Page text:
Todd H. Rider

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We report the use of genetically engineered cells in a pathogen identification sensor. This sensor uses B lymphocytes that have been engineered to emit light within seconds of exposure to specific bacteria and viruses. We demonstrated rapid screening of relevant samples and identification of a variety of pathogens at very low levels. Because of its speed,(More)
Currently there are relatively few antiviral therapeutics, and most which do exist are highly pathogen-specific or have other disadvantages. We have developed a new broad-spectrum antiviral approach, dubbed Double-stranded RNA (dsRNA) Activated Caspase Oligomerizer (DRACO) that selectively induces apoptosis in cells containing viral dsRNA, rapidly killing(More)
The growing threat of biological agents, new diseases, and food-borne pathogens has created an increasing need for rapid and sensitive detection before the target population becomes infected. The incident of the anthrax letters in October 2001, the emergence of Severe Acute Respiratory Syndrome (SARS) and the West Nile virus, and repeated occurrences of(More)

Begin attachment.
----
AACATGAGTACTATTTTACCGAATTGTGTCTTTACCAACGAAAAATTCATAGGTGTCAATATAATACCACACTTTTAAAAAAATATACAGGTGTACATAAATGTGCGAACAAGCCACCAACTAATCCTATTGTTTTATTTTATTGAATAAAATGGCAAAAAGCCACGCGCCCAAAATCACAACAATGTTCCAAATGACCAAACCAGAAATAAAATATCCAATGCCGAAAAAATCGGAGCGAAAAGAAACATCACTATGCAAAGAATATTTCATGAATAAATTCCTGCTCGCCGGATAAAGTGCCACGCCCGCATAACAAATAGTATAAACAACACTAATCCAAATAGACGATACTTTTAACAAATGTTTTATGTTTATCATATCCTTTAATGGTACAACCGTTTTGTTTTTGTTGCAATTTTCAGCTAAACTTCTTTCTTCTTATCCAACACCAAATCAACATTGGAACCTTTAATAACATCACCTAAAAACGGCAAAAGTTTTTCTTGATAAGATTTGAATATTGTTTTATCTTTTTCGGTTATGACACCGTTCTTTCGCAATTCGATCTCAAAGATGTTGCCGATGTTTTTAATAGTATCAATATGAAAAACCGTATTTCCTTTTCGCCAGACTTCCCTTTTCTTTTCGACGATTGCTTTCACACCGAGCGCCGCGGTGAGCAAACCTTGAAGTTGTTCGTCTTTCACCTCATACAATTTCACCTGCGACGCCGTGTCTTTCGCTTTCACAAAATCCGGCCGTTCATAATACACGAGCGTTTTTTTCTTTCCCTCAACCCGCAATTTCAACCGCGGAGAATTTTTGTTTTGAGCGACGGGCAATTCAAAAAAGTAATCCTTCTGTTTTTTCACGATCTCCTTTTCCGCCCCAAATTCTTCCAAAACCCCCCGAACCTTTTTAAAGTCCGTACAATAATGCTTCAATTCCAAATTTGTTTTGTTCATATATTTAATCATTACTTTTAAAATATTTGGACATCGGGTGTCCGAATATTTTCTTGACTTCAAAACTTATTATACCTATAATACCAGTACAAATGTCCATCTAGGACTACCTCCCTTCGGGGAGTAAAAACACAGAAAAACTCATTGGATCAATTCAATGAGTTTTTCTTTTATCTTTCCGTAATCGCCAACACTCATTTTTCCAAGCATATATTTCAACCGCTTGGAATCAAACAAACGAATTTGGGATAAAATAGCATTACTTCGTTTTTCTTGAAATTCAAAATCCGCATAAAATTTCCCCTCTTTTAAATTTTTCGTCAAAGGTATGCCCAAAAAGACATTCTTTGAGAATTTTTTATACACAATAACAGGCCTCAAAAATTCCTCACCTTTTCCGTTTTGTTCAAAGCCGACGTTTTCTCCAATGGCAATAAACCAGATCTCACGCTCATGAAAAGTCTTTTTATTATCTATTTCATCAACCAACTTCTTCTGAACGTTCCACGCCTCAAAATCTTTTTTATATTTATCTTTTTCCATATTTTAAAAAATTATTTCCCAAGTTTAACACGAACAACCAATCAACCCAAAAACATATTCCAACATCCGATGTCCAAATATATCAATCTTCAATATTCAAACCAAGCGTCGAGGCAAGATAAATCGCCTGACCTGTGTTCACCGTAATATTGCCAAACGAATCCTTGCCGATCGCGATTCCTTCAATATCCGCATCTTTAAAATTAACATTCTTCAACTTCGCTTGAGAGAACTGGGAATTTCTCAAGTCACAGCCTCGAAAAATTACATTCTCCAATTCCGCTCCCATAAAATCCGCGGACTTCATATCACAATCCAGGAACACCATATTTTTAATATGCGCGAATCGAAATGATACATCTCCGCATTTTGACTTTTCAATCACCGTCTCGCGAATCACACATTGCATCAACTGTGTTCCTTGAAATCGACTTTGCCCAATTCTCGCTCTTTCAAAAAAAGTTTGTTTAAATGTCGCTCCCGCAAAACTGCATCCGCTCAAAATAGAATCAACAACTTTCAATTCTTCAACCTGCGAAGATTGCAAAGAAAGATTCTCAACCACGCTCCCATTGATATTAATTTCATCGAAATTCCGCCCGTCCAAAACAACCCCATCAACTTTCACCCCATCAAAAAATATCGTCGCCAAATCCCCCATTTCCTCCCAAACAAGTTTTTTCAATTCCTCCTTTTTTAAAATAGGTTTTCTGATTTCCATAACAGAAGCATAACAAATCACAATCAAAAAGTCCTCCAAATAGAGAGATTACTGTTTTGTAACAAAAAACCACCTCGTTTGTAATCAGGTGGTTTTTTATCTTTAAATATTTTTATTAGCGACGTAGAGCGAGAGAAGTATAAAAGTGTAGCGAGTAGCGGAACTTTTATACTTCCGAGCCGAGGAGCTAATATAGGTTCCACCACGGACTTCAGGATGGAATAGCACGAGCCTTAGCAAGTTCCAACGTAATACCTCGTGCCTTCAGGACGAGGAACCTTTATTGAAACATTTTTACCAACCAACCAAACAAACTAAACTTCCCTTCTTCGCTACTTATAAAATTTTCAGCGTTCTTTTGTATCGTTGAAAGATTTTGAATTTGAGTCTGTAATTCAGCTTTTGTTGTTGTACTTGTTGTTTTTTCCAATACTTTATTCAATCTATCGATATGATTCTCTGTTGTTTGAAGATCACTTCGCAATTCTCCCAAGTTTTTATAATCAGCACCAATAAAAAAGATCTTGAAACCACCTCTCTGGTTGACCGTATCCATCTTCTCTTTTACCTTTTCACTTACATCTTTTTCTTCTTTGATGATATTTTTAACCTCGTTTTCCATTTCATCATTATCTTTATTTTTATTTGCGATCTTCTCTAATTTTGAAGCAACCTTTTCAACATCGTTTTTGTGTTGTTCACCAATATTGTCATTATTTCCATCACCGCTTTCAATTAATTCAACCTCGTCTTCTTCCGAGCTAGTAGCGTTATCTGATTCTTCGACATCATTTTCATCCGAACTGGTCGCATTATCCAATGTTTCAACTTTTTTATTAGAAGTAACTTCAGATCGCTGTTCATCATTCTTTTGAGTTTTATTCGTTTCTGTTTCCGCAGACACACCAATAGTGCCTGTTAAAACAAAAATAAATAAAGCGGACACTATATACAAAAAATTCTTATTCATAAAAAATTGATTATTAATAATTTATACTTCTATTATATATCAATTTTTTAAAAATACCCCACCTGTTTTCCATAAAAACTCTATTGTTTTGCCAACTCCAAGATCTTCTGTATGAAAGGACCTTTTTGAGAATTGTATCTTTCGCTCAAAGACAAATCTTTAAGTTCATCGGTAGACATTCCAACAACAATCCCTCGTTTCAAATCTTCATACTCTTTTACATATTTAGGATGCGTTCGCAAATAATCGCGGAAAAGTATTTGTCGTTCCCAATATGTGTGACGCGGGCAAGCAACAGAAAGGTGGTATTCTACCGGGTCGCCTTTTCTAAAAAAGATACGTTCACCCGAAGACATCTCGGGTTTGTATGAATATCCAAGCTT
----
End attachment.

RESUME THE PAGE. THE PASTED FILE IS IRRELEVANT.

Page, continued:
The suitability of various implementations of inertial-electrostatic confinement (IEC) systems'for use as D-T, D-D, D-3He, p-l 1B, and p-6Li reactors is examined; these IEC designs create a deep electrostatic potential well within the plasma in order to confine and accelerate ions, and they typically use magnetic fields or electrostatic grids to confine(More)
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